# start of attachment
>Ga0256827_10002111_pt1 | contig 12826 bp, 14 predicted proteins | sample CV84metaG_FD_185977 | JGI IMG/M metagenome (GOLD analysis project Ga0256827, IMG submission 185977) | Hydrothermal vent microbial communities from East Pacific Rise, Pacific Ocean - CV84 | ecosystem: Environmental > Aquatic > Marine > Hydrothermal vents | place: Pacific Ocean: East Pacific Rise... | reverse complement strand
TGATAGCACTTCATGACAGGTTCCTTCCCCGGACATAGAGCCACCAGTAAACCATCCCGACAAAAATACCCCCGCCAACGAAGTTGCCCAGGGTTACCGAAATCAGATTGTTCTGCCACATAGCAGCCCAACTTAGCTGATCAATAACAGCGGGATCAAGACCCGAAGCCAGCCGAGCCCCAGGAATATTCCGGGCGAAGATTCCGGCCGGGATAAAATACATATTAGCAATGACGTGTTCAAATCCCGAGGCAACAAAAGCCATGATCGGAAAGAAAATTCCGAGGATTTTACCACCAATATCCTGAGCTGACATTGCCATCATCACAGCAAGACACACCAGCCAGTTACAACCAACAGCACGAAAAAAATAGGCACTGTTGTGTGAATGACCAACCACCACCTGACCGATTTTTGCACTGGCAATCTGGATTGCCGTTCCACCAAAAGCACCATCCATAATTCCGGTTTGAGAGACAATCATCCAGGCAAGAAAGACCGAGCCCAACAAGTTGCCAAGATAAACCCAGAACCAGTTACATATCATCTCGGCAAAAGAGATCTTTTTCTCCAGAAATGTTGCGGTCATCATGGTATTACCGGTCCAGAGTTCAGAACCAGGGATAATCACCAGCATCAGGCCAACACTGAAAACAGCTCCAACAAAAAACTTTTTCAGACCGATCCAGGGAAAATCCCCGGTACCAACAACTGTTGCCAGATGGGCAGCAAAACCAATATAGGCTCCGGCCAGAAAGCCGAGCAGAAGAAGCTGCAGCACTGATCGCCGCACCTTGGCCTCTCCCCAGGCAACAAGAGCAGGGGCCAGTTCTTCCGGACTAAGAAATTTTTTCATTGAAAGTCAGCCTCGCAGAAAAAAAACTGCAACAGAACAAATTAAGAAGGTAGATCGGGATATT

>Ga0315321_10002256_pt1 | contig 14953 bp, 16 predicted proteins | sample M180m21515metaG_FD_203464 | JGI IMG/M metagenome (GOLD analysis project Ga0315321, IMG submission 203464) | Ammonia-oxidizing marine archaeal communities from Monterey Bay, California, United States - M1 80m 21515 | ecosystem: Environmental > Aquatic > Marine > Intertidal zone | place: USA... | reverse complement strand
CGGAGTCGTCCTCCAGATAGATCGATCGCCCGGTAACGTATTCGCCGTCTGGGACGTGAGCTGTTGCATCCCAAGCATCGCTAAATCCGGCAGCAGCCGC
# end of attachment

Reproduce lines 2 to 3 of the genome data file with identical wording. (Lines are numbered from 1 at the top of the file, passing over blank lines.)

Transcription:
TGATAGCACTTCATGACAGGTTCCTTCCCCGGACATAGAGCCACCAGTAAACCATCCCGACAAAAATACCCCCGCCAACGAAGTTGCCCAGGGTTACCGAAATCAGATTGTTCTGCCACATAGCAGCCCAACTTAGCTGATCAATAACAGCGGGATCAAGACCCGAAGCCAGCCGAGCCCCAGGAATATTCCGGGCGAAGATTCCGGCCGGGATAAAATACATATTAGCAATGACGTGTTCAAATCCCGAGGCAACAAAAGCCATGATCGGAAAGAAAATTCCGAGGATTTTACCACCAATATCCTGAGCTGACATTGCCATCATCACAGCAAGACACACCAGCCAGTTACAACCAACAGCACGAAAAAAATAGGCACTGTTGTGTGAATGACCAACCACCACCTGACCGATTTTTGCACTGGCAATCTGGATTGCCGTTCCACCAAAAGCACCATCCATAATTCCGGTTTGAGAGACAATCATCCAGGCAAGAAAGACCGAGCCCAACAAGTTGCCAAGATAAACCCAGAACCAGTTACATATCATCTCGGCAAAAGAGATCTTTTTCTCCAGAAATGTTGCGGTCATCATGGTATTACCGGTCCAGAGTTCAGAACCAGGGATAATCACCAGCATCAGGCCAACACTGAAAACAGCTCCAACAAAAAACTTTTTCAGACCGATCCAGGGAAAATCCCCGGTACCAACAACTGTTGCCAGATGGGCAGCAAAACCAATATAGGCTCCGGCCAGAAAGCCGAGCAGAAGAAGCTGCAGCACTGATCGCCGCACCTTGGCCTCTCCCCAGGCAACAAGAGCAGGGGCCAGTTCTTCCGGACTAAGAAATTTTTTCATTGAAAGTCAGCCTCGCAGAAAAAAAACTGCAACAGAACAAATTAAGAAGGTAGATCGGGATATT

>Ga0315321_10002256_pt1 | contig 14953 bp, 16 predicted proteins | sample M180m21515metaG_FD_203464 | JGI IMG/M metagenome (GOLD analysis project Ga0315321, IMG submission 203464) | Ammonia-oxidizing marine archaeal communities from Monterey Bay, California, United States - M1 80m 21515 | ecosystem: Environmental > Aquatic > Marine > Intertidal zone | place: USA... | reverse complement strand